Gabriel Ryan, School Health Blog Writer and Contributor
Years ago, finding adaptive clothing that was both functional and looked good could be difficult. There were specialty catalogs that carried some items, but mainly they were geared toward senior citizens, not so much toward children and young adults. Often, people that needed adaptive clothing creatively modified regular clothing themselves or enlisted the help of someone with skills in using a sewing machine or in clothing design.
Fast forward to present day, it is exciting there are now several options when it comes to finding fashionable clothing for people of all ages and abilities.
What is adaptive clothing?
It is clothing specially designed for people with a disability that includes modifications to make it easier to take on and off for the individual or a caregiver. The type of modifications needed are unique to each person and their levels of independence, mobility, sensitivities, and dexterity.
Several popular clothing brands and mainstream stores have adaptive clothing lines. There are professional clothing designers willing to make adaptive clothing and smaller home-based businesses where a family member or individual is able and willing to showcase and share their creations. The internet has made it easy to find smaller companies that specialize in creating adaptive clothing.
As someone who uses a wheelchair, I am in the seated position a lot. Wearing pants that have a comfortable waist, not a lot of tags, and seams that are flat, rather than bulky, are important to me. Also, having fabric that stretches, isn’t tight on the hips and knees, as well as pant length, are all key factors. My arms are tight in the elbow and don’t straighten out all the way, and for this reason, many shirts can be difficult to get my arm through the opening if the fabric is too stiff. Sure, buying a larger size would fix this issue; however, the length and width of the shirt would be far too big and baggy. It is understandable why so many people that have difficulty with typical clothing rely on wearing sweatpants and basic t-shirts. These items are comfortable and are easy to take on and off. Sweatpants are a great choice, but what if you want more variety and options, fabrics, or styles, such as a pair of nicer pants or collared button up shirt? Luckily, you don’t have to look that far to find multiple selections of Adaptive wear in clothing stores and online.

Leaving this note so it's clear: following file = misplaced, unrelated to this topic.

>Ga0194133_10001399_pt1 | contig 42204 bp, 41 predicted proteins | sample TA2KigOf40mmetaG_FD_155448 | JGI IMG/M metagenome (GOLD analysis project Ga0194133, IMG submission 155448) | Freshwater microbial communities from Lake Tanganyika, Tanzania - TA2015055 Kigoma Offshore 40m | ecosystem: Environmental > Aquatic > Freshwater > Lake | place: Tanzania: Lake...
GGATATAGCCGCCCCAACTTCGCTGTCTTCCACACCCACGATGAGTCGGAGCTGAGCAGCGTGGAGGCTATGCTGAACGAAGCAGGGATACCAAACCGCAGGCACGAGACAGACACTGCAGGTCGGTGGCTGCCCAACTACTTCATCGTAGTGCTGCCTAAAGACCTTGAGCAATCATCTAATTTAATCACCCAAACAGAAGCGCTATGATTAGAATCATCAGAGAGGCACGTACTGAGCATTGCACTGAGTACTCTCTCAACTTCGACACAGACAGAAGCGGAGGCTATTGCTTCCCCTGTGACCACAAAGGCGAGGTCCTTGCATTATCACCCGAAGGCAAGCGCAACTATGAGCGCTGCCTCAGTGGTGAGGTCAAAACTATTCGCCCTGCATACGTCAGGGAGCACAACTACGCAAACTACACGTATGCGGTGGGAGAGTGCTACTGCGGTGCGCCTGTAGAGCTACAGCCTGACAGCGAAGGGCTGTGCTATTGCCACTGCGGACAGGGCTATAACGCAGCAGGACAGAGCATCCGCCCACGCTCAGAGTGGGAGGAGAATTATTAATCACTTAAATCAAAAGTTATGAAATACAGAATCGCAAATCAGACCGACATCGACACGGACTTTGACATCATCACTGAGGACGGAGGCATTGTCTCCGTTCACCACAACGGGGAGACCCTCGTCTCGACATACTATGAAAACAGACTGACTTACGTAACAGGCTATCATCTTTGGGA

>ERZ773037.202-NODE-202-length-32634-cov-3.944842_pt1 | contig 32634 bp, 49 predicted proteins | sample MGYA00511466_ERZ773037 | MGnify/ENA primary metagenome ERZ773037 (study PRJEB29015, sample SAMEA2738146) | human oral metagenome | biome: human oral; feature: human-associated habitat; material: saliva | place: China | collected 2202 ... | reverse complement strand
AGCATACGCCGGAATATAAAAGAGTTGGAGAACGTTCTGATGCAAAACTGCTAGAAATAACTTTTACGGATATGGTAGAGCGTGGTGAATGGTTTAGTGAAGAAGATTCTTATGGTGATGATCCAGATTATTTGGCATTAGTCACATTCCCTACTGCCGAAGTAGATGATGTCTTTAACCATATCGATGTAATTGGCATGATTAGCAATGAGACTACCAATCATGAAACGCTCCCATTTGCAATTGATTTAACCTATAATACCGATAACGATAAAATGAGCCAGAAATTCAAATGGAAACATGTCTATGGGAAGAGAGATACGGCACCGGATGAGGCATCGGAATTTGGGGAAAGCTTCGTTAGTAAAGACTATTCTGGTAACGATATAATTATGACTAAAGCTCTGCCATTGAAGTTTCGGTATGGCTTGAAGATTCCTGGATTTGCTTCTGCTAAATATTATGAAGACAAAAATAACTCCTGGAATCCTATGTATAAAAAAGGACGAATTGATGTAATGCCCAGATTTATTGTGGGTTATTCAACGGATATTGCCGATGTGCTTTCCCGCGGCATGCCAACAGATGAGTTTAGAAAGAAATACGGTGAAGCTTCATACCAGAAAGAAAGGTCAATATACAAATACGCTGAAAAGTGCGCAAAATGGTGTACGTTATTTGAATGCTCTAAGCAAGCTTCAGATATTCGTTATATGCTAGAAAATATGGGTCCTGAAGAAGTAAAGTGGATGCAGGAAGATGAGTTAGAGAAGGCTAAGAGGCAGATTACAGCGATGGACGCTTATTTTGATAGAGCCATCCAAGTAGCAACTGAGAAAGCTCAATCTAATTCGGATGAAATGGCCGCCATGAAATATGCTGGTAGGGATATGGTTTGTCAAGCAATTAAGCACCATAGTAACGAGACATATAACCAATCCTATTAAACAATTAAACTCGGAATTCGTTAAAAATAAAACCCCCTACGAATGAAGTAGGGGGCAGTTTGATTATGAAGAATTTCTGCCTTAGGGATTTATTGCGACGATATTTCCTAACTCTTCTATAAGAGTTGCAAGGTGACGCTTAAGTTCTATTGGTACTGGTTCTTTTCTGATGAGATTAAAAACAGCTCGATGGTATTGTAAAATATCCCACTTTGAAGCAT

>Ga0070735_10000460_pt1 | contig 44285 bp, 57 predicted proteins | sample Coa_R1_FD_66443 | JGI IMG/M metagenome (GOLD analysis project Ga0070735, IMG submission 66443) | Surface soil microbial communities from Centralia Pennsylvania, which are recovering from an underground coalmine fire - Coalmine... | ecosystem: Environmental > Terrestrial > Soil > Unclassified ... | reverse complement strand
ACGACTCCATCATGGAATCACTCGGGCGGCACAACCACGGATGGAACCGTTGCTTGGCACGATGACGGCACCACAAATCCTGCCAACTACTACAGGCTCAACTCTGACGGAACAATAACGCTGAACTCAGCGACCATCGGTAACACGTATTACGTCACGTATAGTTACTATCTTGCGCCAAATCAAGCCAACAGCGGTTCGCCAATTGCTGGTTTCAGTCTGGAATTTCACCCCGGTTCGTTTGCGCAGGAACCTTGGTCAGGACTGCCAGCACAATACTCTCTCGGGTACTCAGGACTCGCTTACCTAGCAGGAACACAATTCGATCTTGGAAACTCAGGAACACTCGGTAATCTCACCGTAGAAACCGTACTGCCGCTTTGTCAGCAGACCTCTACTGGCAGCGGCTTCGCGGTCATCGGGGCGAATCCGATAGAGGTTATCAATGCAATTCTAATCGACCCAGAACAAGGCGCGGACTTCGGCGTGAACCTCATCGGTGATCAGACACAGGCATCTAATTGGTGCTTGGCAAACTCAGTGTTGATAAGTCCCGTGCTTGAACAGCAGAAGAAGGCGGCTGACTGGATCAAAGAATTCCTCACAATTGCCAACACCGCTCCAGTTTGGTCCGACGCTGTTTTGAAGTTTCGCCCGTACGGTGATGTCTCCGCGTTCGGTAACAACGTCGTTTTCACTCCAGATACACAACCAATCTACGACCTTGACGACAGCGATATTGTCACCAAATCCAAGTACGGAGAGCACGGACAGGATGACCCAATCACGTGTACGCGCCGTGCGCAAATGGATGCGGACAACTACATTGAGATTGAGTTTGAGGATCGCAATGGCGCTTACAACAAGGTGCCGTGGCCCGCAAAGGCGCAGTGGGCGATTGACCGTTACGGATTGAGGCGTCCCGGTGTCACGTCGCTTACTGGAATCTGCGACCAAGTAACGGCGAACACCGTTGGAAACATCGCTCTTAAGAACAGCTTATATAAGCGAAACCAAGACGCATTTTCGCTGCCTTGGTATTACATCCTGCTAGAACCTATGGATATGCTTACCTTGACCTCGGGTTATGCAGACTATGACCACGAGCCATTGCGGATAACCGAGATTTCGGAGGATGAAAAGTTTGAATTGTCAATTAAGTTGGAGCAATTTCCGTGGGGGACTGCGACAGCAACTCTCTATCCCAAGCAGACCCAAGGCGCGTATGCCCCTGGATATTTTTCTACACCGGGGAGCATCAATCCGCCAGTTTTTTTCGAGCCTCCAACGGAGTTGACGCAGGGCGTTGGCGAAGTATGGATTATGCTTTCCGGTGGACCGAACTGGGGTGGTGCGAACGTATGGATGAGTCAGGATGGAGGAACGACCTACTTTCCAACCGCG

Helpful clothing adaptations include examples such as the following list:
- Magnetic closures on shirts and pants, replacing buttons
- Velcro or zippers on the sides of pants or shirt arms
- Larger neck openings on shirts
- Magnetic zippers that can be connected with one hand
- Zipper pulls that are longer and easier to grasp
- Clothing that is shorter in the back for those who use wheelchairs
- Shoes that slip on, have Velcro, or zippers
- Elastic for adjustable cuffs and waists
- Snaps for adjusting size width and length
The following companies design and promote adaptive clothing with a focus on the unique needs of individuals:
Zappos Adaptive– Offers single and different size shoe options. You can buy a single shoe or buy a pair that are two different sizes. A quick search of the Ankle Foot Orthosis (AFO) friendly option came back with over 50 choices! When I was younger, it was always difficult and limiting when shopping for shoes to fit AFOs. It is amazing to see shoes with zippers that go around the entire front of the shoe. They also carry an entire section of colorful covers, belts, and pads related to G-tubes, insulin pumps, tracheostomy tubes, and more.